In either case, in Gävle, Sweden, where the most famous Yule Goat sculpture goes up every year, locals have made an additional tradition of trying to set it on fire since the 1960s! The town tries to foil their attempts with gates and guards and such. This isn’t really part of any lore… just people having fun and being scamps.
Across Sweden, though, people celebrate with small Yule Goat ornaments made of straw and tied with red ribbon, and no one tries to see how flammable they are. Yule Goats most often hang out in windows or dangle from evergreen branches.
The Yule Log
A Yule Log is something Westerners have likely heard of- you may know the looping video of a cozy hearth on TV at Christmastime?
Well, there’s definitely a fire at the root of this tradition!
Celtic tribes across Northern Europe and present day Britain and Ireland had seen the sun hidden away in darkness for months. The solution? A big fire needed to blaze on earth in order to coax the sun to return with its warmth and nurturing light.
So, the tribes would build up a massive bonfire, burning entire tree trunks to call to the sun.
It was important to keep the Yule Log(or logs) burning for all 12 days of the solstice festival, because they believed the sun stood still during those days, and must be shown enough light on earth to return again. If the fire went out, it would bring bad luck.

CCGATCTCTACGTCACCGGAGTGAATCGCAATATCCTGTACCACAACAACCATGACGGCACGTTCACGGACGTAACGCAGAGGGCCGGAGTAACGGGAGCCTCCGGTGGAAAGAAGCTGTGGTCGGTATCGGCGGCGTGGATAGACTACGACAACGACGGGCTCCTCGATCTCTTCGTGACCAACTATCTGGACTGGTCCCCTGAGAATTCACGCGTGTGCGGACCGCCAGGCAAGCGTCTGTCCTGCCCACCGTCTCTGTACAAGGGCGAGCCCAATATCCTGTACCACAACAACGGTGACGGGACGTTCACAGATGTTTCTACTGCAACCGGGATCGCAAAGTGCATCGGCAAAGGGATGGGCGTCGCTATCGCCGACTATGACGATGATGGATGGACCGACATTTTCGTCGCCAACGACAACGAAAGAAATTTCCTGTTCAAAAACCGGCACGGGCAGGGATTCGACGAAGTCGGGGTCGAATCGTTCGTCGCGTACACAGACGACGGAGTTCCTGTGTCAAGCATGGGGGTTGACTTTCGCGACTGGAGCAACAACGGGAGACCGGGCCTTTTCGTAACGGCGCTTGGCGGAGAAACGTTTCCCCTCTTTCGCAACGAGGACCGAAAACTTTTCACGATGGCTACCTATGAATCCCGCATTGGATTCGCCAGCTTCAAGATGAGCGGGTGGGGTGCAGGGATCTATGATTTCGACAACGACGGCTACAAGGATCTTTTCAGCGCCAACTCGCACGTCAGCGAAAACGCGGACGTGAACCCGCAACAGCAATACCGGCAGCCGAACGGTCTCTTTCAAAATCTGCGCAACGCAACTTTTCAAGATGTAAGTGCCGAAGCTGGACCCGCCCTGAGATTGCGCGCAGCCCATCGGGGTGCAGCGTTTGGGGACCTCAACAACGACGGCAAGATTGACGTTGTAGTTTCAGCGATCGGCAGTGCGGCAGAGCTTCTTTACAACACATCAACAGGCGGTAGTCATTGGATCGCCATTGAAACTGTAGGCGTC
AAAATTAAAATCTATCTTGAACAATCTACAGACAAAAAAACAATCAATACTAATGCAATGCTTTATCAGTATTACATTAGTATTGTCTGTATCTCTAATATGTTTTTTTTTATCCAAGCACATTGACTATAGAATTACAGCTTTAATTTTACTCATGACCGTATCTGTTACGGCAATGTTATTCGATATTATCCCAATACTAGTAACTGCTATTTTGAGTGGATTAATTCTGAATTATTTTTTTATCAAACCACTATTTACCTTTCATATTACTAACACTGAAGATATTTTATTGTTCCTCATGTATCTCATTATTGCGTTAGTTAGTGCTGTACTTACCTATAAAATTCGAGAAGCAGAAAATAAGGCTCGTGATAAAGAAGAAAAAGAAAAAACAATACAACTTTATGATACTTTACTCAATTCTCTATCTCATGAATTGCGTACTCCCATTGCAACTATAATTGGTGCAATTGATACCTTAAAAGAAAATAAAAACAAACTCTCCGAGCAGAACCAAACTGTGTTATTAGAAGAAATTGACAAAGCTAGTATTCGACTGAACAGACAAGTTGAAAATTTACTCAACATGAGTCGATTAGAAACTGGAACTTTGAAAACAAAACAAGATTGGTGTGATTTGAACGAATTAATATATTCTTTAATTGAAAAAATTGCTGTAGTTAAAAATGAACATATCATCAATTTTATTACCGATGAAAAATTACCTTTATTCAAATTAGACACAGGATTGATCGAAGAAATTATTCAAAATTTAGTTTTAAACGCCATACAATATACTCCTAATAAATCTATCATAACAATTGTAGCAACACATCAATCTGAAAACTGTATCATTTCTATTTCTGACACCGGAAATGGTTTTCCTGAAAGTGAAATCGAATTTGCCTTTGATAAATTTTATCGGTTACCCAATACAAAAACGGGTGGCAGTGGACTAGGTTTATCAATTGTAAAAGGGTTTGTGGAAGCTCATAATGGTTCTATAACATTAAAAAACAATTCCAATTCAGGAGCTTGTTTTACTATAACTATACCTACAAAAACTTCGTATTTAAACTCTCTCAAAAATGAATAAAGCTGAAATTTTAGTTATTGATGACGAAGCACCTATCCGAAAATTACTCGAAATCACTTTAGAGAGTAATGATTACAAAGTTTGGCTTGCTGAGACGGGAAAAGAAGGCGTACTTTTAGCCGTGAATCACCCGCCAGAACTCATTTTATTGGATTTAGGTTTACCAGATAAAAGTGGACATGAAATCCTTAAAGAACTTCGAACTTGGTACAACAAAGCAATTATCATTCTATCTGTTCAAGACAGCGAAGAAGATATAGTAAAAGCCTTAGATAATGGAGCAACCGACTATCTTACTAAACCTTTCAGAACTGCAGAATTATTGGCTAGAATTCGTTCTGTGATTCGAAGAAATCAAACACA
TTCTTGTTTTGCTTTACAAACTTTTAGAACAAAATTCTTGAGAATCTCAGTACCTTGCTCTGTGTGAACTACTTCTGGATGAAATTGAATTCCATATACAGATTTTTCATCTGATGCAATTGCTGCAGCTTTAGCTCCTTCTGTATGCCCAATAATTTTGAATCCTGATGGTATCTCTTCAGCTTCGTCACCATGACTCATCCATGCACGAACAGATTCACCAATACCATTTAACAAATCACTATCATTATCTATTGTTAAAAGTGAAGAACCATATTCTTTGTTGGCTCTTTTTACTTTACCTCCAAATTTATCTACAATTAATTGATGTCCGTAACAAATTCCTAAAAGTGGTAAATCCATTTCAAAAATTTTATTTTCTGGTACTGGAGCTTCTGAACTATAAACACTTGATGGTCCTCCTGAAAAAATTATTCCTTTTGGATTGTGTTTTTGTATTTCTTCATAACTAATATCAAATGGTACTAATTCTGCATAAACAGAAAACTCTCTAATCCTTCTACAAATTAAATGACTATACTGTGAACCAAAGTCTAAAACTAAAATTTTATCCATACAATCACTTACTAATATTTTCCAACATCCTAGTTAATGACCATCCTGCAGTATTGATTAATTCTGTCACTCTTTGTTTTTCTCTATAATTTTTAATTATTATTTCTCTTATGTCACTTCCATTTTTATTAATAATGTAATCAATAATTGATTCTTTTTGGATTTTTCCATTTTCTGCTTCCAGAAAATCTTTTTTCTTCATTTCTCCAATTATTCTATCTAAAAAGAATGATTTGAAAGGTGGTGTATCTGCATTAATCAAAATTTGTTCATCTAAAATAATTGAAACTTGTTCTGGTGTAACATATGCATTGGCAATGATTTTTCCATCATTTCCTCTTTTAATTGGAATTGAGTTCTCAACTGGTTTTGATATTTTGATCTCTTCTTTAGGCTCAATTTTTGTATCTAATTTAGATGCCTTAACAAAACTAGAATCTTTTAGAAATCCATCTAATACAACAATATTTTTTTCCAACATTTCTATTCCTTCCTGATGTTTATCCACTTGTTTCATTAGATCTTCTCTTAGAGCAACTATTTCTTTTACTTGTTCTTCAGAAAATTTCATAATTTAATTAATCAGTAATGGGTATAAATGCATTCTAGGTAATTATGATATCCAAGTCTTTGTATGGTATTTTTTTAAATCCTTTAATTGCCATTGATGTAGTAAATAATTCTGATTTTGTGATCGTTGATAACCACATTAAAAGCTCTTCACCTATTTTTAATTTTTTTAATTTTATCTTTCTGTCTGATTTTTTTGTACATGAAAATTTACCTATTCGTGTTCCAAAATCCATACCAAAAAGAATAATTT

Early Scandinavians did this too during their Yule Festivals, lasting 12 days. Amidst the other
traditions and feasting, they’d sit around the fires and keep watch for the sun during the longest of nights.
Mistletoe at Yule
This tradition comes to us in part from the Celtic Druids, and part from Norse mythology. Mistletoe commonly grows on oak trees, which are sacred in Druidic tradition. They believe that as the year fades in winter, the spirit of the oak tree continues to thrive in the mistletoe. Ancient Celtic Druids harvested the mistletoe with golden sickles and used it both medicinally and ritually.
In Norse societies, mistletoe was associated with Frigga, goddess of marriage, beauty and love. Her beloved son, Baldur, was born at Yule. She rejoiced, but soon found out from the Fates that Baldur was doomed to die young.
Desperate, Frigga went to every part of the world to beg for Baldur’s safety, and all the animals, plants, earth, water, and air swore never to hurt him.
She’d forgotten to ask one plant: lowly mistletoe, which she’d underestimated. Trickster god Loki disguised himself and found out Frigga’s secret to keeping Baldur safe. On hearing that mistletoe was his only weakness, Loki convinced another god to kill Baldur with a sharp mistletoe branch.